World Hepatitis Day

Marking World Hepatitis Day

Today, the 28th of July, has been declared by the World Health Organization as “World Hepatitis Day”. Following the adoption of a resolution during the 63rd World Health Assembly in May 2010, World Hepatitis Day was given global endorsement as the primary focus for national and international awareness-raising efforts and the date was changed from October 1 to July 28 (in honour of Nobel Laureate Baruch Samuel Blumberg, discoverer of the hepatitis B virus, who celebrates his birthday on that date). In May 2014, World Health Assembly delegates from 194 governments adopted a resolution to promote global action to prevent, diagnose, and treat viral hepatitis.

World Hepatitis Day

The purpose of this day is to raise global awareness of hepatitis — a group of infectious diseases known as Hepatitis A, B, C, D, and E — and encourage prevention, diagnosis and treatment. Hepatitis affects hundreds of millions of people worldwide, causing acute and chronic disease and killing close to 1.4 million people every year. These infections can be prevented, but most people don’t know how.

The World Health Organization said India needs better detection and prevention facilities, to deal with this disease in an effective manner. WHO estimates that 40 million Indians live with the chronic hepatitis B infection. A study by SRL Laboratories showed that 20% of the 11.6 lakh Indians who were tested for viral hepatitis between 2012 and 2014, were positive for Hepatitis B. One major way that this is transmitted is by infected mothers to their babies during birth. Such transmissions to newborns can be prevalent in areas where Hepatitis B rates are high. The study, across the country, showed Hepatitis E was the most common strain in western India. Other studies have found that in men and non-pregnant women, the disease is usually self-limited and has a case-fatality rate of less than <0.1%. However, in pregnant women, particularly from certain geographical areas in India, Hepatitis E infection is more severe, often leading to fulminant hepatic failure and death in a significant proportion of patients.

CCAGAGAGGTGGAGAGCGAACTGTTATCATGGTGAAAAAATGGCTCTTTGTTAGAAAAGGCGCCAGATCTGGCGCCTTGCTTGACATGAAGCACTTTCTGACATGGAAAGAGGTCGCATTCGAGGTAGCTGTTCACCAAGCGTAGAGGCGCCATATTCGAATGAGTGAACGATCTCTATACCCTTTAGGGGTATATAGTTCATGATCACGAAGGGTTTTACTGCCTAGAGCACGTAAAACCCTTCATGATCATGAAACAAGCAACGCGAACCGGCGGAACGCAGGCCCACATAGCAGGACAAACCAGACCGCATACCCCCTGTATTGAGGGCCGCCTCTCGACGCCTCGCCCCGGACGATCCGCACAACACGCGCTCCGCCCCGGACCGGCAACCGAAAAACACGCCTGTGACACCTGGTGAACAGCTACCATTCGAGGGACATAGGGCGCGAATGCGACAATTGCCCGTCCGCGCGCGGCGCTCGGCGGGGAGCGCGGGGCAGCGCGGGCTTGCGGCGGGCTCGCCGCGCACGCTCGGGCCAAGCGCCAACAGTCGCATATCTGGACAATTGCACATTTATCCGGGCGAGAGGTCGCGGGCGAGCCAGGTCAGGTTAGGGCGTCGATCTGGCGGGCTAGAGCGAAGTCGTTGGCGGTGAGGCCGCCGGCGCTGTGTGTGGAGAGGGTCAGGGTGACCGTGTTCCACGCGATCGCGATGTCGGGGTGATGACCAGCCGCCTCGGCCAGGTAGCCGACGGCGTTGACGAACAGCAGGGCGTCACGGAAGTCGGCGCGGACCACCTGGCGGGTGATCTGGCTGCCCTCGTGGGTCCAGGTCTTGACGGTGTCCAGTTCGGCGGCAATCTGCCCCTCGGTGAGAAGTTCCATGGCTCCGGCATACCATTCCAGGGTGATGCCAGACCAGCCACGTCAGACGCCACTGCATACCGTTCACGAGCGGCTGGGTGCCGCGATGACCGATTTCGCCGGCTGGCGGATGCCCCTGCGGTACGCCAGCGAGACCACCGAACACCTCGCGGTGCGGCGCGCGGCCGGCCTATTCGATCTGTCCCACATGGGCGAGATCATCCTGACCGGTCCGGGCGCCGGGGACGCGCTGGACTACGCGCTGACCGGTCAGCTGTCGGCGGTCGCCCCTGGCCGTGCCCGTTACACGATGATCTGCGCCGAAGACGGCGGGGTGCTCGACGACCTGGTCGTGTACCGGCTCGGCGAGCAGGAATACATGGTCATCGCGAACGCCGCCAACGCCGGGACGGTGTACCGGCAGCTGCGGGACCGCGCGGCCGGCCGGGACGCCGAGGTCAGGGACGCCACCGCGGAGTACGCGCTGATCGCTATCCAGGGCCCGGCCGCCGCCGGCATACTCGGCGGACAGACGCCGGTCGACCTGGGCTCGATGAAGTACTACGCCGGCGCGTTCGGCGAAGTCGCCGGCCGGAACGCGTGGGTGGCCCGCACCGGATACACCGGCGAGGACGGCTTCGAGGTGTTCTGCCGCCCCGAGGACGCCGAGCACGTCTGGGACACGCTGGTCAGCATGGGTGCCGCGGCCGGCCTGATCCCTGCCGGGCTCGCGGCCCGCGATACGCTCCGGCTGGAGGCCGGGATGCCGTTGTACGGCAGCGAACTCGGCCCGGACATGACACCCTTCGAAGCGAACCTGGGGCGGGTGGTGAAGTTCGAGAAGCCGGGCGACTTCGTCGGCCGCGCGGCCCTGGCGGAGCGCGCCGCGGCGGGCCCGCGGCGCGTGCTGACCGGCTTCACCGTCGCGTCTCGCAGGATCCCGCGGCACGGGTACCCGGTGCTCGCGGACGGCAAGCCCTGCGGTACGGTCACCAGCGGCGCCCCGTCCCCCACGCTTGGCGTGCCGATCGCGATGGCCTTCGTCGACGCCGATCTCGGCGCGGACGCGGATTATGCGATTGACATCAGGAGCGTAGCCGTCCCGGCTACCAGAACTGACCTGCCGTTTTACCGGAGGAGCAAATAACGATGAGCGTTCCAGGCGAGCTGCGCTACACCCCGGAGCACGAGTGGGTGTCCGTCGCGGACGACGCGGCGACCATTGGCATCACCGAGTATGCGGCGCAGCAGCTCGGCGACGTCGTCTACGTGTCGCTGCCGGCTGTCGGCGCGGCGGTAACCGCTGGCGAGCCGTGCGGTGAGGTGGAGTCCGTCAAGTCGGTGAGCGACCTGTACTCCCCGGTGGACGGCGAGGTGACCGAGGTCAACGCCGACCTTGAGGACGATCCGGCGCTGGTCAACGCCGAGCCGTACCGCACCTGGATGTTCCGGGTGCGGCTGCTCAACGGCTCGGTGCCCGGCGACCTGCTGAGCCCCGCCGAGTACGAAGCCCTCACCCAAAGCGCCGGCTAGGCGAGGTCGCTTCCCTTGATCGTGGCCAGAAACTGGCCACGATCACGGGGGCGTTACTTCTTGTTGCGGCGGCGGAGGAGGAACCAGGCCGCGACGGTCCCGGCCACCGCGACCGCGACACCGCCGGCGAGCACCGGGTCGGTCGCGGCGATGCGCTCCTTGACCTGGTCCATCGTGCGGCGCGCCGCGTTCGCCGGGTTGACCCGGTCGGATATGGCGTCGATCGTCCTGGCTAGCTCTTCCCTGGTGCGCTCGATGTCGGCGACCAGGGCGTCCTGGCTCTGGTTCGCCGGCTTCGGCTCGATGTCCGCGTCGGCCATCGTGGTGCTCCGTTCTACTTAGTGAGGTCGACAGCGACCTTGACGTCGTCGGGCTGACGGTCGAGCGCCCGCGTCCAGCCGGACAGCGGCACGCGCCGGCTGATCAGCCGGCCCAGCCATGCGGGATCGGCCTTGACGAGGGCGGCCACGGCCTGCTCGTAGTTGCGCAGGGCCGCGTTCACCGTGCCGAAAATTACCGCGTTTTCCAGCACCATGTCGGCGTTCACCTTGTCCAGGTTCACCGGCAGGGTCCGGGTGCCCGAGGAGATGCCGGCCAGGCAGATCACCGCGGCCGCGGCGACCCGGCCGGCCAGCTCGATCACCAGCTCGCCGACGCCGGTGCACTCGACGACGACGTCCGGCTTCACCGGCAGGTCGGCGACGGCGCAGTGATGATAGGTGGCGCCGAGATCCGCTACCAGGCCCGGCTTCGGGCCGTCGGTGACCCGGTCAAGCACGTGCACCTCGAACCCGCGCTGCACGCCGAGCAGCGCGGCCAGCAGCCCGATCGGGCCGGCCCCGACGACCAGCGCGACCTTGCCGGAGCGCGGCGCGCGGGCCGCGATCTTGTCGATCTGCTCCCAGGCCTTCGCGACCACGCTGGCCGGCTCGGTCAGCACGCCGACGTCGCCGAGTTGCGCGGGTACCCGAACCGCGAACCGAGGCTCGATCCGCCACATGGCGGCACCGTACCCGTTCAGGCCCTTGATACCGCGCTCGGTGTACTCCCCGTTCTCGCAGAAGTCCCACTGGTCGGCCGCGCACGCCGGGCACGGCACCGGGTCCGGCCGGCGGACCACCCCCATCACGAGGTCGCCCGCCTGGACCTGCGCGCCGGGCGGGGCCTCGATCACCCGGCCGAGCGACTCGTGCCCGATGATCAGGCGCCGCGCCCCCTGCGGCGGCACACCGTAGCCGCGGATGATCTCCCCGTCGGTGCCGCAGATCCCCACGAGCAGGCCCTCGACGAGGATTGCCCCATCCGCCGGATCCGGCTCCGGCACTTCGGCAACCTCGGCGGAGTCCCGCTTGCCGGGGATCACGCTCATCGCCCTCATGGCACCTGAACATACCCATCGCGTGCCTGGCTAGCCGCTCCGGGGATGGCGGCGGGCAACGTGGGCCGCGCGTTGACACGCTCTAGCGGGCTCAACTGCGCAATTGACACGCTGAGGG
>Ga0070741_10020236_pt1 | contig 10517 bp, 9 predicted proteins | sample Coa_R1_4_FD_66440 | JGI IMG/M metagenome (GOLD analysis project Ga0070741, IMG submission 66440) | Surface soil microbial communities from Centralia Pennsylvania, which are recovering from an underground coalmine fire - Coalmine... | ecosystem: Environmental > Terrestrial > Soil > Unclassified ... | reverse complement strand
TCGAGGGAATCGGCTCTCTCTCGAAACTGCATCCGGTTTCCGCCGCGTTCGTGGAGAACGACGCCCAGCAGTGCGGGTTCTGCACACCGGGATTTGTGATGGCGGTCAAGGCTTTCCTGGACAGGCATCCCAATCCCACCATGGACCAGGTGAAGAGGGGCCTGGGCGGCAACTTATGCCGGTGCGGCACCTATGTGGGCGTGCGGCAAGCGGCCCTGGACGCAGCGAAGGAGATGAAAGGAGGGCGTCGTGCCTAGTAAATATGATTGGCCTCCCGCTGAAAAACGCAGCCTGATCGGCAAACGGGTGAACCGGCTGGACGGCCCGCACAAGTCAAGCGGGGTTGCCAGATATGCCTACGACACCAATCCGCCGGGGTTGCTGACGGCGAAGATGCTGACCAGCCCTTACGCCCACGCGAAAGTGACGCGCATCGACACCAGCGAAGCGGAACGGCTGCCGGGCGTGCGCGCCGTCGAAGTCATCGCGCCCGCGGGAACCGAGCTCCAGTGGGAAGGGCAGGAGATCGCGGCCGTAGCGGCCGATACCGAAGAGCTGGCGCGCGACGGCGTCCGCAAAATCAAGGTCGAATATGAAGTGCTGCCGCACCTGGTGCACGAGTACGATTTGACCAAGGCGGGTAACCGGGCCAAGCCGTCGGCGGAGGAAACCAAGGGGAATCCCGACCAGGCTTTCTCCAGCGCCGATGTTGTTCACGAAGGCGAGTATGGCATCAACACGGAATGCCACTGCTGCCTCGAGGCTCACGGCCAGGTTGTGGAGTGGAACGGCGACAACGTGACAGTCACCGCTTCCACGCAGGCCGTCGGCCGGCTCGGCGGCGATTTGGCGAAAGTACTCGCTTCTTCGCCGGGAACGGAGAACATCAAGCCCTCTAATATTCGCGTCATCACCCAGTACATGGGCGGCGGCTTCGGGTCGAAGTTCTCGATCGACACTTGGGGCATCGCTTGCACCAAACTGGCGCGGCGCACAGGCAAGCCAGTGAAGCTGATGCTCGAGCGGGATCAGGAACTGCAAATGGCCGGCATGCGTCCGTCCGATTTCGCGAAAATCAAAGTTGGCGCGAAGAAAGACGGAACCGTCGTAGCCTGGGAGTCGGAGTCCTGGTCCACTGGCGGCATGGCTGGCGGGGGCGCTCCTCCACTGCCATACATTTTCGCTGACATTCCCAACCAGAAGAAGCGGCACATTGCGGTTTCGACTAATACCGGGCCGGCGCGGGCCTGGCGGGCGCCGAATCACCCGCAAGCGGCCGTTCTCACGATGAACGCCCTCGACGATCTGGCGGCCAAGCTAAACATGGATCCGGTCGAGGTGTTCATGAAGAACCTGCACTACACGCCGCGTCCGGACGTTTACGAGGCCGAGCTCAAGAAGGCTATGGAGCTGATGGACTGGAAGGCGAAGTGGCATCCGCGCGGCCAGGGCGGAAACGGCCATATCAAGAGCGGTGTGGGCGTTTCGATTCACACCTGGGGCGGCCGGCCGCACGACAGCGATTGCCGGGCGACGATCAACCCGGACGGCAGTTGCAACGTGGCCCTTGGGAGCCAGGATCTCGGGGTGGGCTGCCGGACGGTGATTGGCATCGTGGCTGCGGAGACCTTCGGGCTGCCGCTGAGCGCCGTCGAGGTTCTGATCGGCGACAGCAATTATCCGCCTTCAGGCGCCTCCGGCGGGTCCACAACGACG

Considering that Hepatitis in all its forms is slowly becoming a major epidemic in India, it becomes pertinent for health organizations and government bodies to react to this urgently and deal with this disease. Moreover, as pregnant women seems to be especially vulnerable for the most common form of the disease in our country, we must pressurize health institutions to incorporate a gender sensitive approach in fighting it. For this CSR will continue to raise its voice.

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